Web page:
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Ventura County Cablevision

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BUSINESS
November 1, 1994 | Jack Searles
Whether you're ready or not, the interactive TV business is coming to Ventura County. Ventura County Cablevision, which has 90,000 household subscribers, about 70,000 of them in the county, expects to offer interactive programming in the second quarter of next year. In an arrangement with ACTV Inc.
ARTICLES BY DATE
CALIFORNIA | LOCAL
August 4, 1996
I feel a significant amount of frustration every time I flip through the channels on television and pass by a station known to the "folks" here in suburbia as TNN. The Nashville Network--to be official--seems to be the craze among residents here in Ventura County. I never knew being a cowboy could be so easy. That is fine for the Caucasian population, but why hasn't Ventura County Cablevision reached out to the other side of the spectrum and brought in BET (Black Entertainment Television)
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CALIFORNIA | LOCAL
August 4, 1996
I feel a significant amount of frustration every time I flip through the channels on television and pass by a station known to the "folks" here in suburbia as TNN. The Nashville Network--to be official--seems to be the craze among residents here in Ventura County. I never knew being a cowboy could be so easy. That is fine for the Caucasian population, but why hasn't Ventura County Cablevision reached out to the other side of the spectrum and brought in BET (Black Entertainment Television)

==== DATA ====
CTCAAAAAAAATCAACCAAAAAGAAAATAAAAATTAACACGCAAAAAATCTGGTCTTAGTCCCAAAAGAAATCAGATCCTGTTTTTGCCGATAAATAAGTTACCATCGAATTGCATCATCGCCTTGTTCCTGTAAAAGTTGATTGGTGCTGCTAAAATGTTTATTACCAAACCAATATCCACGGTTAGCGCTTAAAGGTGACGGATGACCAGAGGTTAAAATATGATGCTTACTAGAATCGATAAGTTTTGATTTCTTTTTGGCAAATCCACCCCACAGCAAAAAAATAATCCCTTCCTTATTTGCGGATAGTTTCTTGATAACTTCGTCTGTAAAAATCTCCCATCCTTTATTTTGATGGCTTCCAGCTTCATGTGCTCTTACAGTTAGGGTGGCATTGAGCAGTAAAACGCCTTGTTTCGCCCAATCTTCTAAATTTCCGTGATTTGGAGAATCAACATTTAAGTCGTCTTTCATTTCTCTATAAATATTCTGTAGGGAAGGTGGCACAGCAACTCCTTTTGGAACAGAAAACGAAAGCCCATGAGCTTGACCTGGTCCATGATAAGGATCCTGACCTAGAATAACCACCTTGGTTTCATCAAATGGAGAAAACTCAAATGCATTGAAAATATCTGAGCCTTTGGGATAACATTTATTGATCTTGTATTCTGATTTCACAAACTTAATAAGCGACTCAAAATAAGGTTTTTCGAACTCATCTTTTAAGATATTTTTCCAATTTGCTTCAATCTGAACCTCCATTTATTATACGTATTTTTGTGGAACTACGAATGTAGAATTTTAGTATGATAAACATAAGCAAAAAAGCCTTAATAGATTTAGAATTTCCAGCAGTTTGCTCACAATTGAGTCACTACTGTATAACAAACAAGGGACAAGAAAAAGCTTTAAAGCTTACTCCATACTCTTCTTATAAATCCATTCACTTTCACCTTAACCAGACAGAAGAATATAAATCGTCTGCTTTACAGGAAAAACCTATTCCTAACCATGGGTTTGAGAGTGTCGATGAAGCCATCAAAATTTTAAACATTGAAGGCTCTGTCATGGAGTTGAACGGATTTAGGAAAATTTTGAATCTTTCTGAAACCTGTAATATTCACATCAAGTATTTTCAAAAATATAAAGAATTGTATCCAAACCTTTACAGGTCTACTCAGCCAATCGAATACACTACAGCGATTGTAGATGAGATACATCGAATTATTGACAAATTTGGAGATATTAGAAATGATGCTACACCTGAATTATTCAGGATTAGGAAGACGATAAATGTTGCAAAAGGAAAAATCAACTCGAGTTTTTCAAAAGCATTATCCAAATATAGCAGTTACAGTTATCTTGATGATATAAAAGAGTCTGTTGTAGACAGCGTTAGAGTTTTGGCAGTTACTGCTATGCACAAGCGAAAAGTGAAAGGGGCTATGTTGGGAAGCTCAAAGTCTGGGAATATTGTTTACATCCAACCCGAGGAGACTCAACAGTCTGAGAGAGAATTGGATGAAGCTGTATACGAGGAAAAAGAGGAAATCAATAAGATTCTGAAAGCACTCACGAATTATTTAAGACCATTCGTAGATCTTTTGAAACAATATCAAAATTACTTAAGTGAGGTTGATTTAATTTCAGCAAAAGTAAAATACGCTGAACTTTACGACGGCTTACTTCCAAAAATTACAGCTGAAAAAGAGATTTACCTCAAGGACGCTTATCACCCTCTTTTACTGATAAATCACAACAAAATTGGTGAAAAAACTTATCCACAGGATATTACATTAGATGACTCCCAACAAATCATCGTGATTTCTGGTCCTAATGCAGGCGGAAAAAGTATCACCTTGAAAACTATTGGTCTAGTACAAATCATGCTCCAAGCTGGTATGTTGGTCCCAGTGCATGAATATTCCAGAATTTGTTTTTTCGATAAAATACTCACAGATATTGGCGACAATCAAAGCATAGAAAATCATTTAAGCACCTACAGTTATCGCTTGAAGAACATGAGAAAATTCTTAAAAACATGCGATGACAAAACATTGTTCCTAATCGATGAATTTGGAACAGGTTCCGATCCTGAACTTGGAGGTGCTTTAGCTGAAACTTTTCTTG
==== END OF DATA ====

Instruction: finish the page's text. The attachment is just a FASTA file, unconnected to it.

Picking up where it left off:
SPORTS
July 7, 1995 | ETHAN SKOLNICK, TIMES STAFF WRITER
You are watching the Angels on television. Catcher Jorge Fabregas--another in an endless queue of lollygaggers--scratches himself, steps out, scratches himself again. An itch comes over you like a tall wave over a bad surfer. You yearn for a pitch clock, a fast-forward button, a ban on scratching. You eye the refrigerator, the remote, the laundry you could be washing. You need statistics, trivia, anything to render this viewing experience more tolerable. InTV has just the fix for you.
CALIFORNIA | LOCAL
September 11, 1993
My wife and I received the letter from Ventura County Cablevision detailing the upcoming changes. As aptly pointed out in your Sept. 1 article, the great majority of us--"the folks in the middle"--will at best save a few pennies. A review of our new charge shows we will be paying an additional $1.74 per month, and for what? Ventura County Cablevision President David T. LaRue says that we will be getting an additional 14 channels. However, he goes on to say that to provide these additional channels they need to install additional equipment.
BUSINESS
March 21, 1995 | LARRY JONES, TIMES STAFF WRITER
The county's first commercial interactive television network will begin broadcasting on Ventura County Cablevision in May, company officials said. The network will be marketed as TVI: Television Interactive and tested initially in the Westlake area. The cable service says that by September it hopes to provide the service to 1,000 subscribers on the eastern edge of Ventura County and western area of Los Angeles County.
CALIFORNIA | LOCAL
June 28, 1994
Notice to all parents with cable TV: I recently found out about a situation that I consider disturbing and since I was able to correct it, I would like to share this with other Conejo Valley parents. I found out that it was possible to tune in most of Channel 53 and watch a not-very-scrambled pornographic channel (Spice-1) that runs 24 hours a day. The picture was similar to a photo negative that once in a while had lines which blurred out most of the video but still showed quite a bit of pornographic material.
CALIFORNIA | LOCAL
January 6, 1987 | ANDREW S. DOCTOROFF, Times Staff Writer
Deregulation of the cable television industry nationwide, which went into effect Jan. 1, is expected to have less impact on prices paid for cable service in the San Fernando Valley area than in the rest of the country. State legislation passed in 1979 and extended in 1982 already deregulated prices for most of the Valley area's cable TV companies.